Bamyan literacy campaign
22 December 2009 - The provincial government in Bamyan has launched a campaign to make the province 100 per cent literate.
This campaign aims to eradicate illiteracy from Bamyan and declare it an illiteracy free province in the next five years.
Dr Habiba Sarabi, the Governor of Bamyan province has started this initiative with the support of UN agencies and NGOs.
“I want every literate resident of Bamyan to teach at least two illiterate persons and make them able to read and write through this winter,” said Dr Sarabi.
The governor is hopeful for the success of the effort adding that if half of the literate people in Bamyan participate in the campaign this year, the literacy rate will double by next spring.
Afghanistan’s central province of Bamyan is one of the least developed in the country and has the lowest literacy rate among the provinces of Afghanistan; there’s also a huge shortage of education facilities during the long winter month.
Figures from Bamyan’s department of education show that around 110,000 students are enrolled in schools which make up some twenty per cent of the total population.
“We plan to announce Bamyan a province free of illiteracy by 2014. We have started registering volunteers for this purpose, many people are contacting us to volunteer,” said Raza Ada, the head of Bamyan’s education department.
According to the education department, the literacy campaign will first focus on the government departments and non-government organizations.
“The first phase of this campaign will target all the line departments including the police and prison services to start the campaign within their departments and continue throughout this winter. Civil society groups and NGOs have joined us for this first phase,” Mr Ada added.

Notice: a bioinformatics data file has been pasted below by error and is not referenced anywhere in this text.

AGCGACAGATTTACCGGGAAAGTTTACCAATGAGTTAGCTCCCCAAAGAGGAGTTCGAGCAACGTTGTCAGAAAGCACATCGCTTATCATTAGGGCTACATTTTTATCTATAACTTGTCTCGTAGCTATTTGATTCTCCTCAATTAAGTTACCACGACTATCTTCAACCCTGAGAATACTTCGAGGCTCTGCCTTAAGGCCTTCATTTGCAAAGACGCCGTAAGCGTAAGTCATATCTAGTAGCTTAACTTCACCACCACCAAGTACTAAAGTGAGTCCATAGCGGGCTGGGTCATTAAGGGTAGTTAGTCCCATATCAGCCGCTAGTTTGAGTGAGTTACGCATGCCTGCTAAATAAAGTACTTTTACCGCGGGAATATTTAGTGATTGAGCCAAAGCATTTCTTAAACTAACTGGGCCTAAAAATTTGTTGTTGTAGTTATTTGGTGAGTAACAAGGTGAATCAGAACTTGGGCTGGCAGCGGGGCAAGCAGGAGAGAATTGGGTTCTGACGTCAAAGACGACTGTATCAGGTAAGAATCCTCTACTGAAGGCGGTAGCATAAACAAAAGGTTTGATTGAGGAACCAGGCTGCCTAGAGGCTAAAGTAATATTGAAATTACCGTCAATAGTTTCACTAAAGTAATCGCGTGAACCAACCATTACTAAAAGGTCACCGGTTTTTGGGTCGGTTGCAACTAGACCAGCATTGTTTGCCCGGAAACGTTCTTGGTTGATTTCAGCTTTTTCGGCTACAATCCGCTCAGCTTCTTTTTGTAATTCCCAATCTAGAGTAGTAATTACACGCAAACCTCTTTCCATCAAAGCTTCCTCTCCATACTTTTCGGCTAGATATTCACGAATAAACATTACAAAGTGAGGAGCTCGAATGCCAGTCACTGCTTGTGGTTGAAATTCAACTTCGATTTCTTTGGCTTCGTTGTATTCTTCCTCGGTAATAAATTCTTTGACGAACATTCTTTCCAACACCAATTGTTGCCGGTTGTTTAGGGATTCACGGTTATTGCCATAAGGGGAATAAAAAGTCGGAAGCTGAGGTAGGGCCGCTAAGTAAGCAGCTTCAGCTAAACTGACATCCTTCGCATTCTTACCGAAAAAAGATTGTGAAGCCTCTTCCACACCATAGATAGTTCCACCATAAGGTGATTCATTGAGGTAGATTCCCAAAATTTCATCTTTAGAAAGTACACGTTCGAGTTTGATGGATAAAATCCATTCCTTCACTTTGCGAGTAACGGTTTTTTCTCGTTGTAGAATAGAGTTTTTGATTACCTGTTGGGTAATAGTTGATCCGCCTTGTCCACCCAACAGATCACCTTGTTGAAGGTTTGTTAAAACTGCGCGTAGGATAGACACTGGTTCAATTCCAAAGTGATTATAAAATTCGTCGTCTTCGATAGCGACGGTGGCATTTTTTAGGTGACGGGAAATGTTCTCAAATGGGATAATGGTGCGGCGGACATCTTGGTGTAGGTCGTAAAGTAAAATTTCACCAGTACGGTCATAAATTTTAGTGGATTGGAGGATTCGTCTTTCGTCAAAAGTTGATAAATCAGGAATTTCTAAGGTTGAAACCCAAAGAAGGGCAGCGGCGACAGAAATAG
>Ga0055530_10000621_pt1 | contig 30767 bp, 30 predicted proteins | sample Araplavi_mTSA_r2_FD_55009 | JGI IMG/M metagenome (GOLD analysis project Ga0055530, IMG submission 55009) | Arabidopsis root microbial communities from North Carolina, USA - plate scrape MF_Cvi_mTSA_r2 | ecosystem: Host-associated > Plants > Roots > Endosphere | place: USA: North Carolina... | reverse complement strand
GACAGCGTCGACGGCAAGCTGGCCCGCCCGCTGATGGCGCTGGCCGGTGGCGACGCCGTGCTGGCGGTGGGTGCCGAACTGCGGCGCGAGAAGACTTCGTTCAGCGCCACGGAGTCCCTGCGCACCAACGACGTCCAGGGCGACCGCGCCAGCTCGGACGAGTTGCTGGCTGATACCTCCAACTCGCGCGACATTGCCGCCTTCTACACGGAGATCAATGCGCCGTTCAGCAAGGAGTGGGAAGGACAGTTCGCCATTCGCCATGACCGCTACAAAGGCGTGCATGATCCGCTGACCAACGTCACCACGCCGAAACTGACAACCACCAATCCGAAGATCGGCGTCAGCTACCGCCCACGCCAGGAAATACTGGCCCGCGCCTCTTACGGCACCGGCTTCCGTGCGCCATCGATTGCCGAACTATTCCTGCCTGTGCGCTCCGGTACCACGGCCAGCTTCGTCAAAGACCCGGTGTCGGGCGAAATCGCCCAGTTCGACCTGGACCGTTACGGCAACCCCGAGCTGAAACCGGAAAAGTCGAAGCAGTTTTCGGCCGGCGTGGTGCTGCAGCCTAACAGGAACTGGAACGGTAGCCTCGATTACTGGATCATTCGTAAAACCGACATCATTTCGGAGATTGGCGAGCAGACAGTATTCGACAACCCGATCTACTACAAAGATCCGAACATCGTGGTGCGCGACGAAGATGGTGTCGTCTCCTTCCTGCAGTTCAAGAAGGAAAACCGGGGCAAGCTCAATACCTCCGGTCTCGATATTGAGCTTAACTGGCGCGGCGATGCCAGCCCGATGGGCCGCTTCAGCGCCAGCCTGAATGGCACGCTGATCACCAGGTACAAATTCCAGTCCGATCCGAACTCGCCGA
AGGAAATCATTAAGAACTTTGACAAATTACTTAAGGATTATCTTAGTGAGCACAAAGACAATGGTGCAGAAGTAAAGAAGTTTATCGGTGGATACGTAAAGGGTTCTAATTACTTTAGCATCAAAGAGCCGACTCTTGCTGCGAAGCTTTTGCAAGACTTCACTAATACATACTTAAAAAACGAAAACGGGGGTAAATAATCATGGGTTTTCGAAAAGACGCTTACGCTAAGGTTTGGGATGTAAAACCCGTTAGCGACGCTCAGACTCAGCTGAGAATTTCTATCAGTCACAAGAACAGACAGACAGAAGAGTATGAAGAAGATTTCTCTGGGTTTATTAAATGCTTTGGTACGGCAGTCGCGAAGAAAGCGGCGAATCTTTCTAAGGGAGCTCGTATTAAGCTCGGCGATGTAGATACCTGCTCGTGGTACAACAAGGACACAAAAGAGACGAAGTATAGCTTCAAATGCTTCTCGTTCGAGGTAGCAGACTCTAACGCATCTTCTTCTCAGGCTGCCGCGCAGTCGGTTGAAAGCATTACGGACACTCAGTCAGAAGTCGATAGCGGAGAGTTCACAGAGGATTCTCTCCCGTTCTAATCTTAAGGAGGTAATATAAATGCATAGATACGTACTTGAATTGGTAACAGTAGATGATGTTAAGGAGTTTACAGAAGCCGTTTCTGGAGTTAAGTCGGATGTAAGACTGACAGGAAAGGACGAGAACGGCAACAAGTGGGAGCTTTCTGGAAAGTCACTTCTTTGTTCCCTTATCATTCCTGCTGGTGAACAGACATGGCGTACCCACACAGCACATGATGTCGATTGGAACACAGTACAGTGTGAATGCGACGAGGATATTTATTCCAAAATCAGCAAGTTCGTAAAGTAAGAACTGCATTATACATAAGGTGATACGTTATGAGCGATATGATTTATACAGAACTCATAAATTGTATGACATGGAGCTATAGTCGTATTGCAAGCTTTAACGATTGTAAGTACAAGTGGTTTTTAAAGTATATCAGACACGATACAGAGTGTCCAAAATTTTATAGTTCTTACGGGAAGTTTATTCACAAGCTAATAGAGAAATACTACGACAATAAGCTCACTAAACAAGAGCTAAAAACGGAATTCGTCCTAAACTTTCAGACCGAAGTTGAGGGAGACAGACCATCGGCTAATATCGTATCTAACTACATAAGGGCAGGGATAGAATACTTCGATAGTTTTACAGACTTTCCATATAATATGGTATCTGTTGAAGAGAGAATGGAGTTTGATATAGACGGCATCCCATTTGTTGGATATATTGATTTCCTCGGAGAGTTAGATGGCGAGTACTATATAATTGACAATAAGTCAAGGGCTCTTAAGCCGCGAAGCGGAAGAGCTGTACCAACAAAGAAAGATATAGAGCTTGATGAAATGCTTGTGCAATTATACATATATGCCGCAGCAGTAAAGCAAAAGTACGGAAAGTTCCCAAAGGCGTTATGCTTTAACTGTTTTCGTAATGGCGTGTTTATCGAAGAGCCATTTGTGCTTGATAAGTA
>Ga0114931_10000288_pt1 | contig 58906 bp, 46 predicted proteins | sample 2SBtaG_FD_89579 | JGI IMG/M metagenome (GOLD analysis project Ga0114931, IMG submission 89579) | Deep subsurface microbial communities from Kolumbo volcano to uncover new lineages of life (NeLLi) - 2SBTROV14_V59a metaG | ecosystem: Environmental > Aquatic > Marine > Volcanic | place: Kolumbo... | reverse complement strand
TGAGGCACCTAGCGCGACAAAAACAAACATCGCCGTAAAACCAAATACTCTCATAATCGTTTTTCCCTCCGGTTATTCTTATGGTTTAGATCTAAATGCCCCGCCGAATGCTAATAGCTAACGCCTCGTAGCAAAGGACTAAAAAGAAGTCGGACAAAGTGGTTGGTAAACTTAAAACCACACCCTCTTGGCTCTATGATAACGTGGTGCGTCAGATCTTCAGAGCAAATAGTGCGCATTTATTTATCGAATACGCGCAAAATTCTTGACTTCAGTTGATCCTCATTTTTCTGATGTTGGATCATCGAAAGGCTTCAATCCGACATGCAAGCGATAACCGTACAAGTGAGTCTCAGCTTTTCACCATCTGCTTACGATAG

During the first phase, Bamyan University students and high school students will teach their illiterate family members during their winter vacation.
UN Agencies in Bamyan are supporting the provincial government’s efforts for education in the province.
“Education is the most sustainable means to peace and development, we support this initiative and we are working to mobilize resources for this campaign,” said Ms Heran Song, the head of UNAMA’s office in Bamyan.
Following the announcement by the provincial government, non-government organizations have increased their efforts on literacy projects.
The Arzu organization is among those who are engaged in literacy and women empowerment activities in Bamyan.
The organization has recently opened a women’s community centre for returnees from the Dara-e-Azdar village, a refugee settlement close to the main town.
Besides organizing literacy, health and hygiene classes for elderly women and girls, the centre provides space for carpet weaving and laundry.
Arzu is involved in generating small scale business opportunities for women in Bamyan and the women’s community centre is part of the those projects targeting vulnerable families.
“Our goal is to empower Afghan women and education is the best way to do so,” said Razia Jan, the programme director of the Arzu organization.
Four hundred families from the Dara-e-Azdar village benefit from the Arzu women’s community centre.
“I like reading books, and I come to this centre to learn how to read and write,” said Marzia, 40, who along with 20 other elderly women and girls attend literacy class in the women’s centre.
By Jaffar Rahim, UNAMA